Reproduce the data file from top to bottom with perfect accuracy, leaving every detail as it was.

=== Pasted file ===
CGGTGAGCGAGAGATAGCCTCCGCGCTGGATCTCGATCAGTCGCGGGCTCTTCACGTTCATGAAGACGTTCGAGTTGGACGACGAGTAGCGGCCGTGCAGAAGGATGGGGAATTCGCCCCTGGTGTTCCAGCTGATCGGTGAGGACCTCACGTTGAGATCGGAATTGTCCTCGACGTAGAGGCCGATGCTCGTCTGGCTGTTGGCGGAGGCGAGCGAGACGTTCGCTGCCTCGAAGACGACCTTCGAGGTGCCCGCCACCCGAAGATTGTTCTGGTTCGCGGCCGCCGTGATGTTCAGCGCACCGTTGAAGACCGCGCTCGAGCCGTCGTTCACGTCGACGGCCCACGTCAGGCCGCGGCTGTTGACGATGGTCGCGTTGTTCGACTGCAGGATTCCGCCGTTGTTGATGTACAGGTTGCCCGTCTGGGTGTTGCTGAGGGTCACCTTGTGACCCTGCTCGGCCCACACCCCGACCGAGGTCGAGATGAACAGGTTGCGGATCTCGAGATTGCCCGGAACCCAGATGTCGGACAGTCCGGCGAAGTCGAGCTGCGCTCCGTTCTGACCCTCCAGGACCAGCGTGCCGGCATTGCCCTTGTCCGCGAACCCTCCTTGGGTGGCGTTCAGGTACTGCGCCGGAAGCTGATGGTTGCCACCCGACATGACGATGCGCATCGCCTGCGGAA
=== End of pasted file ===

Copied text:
CGGTGAGCGAGAGATAGCCTCCGCGCTGGATCTCGATCAGTCGCGGGCTCTTCACGTTCATGAAGACGTTCGAGTTGGACGACGAGTAGCGGCCGTGCAGAAGGATGGGGAATTCGCCCCTGGTGTTCCAGCTGATCGGTGAGGACCTCACGTTGAGATCGGAATTGTCCTCGACGTAGAGGCCGATGCTCGTCTGGCTGTTGGCGGAGGCGAGCGAGACGTTCGCTGCCTCGAAGACGACCTTCGAGGTGCCCGCCACCCGAAGATTGTTCTGGTTCGCGGCCGCCGTGATGTTCAGCGCACCGTTGAAGACCGCGCTCGAGCCGTCGTTCACGTCGACGGCCCACGTCAGGCCGCGGCTGTTGACGATGGTCGCGTTGTTCGACTGCAGGATTCCGCCGTTGTTGATGTACAGGTTGCCCGTCTGGGTGTTGCTGAGGGTCACCTTGTGACCCTGCTCGGCCCACACCCCGACCGAGGTCGAGATGAACAGGTTGCGGATCTCGAGATTGCCCGGAACCCAGATGTCGGACAGTCCGGCGAAGTCGAGCTGCGCTCCGTTCTGACCCTCCAGGACCAGCGTGCCGGCATTGCCCTTGTCCGCGAACCCTCCTTGGGTGGCGTTCAGGTACTGCGCCGGAAGCTGATGGTTGCCACCCGACATGACGATGCGCATCGCCTGCGGAA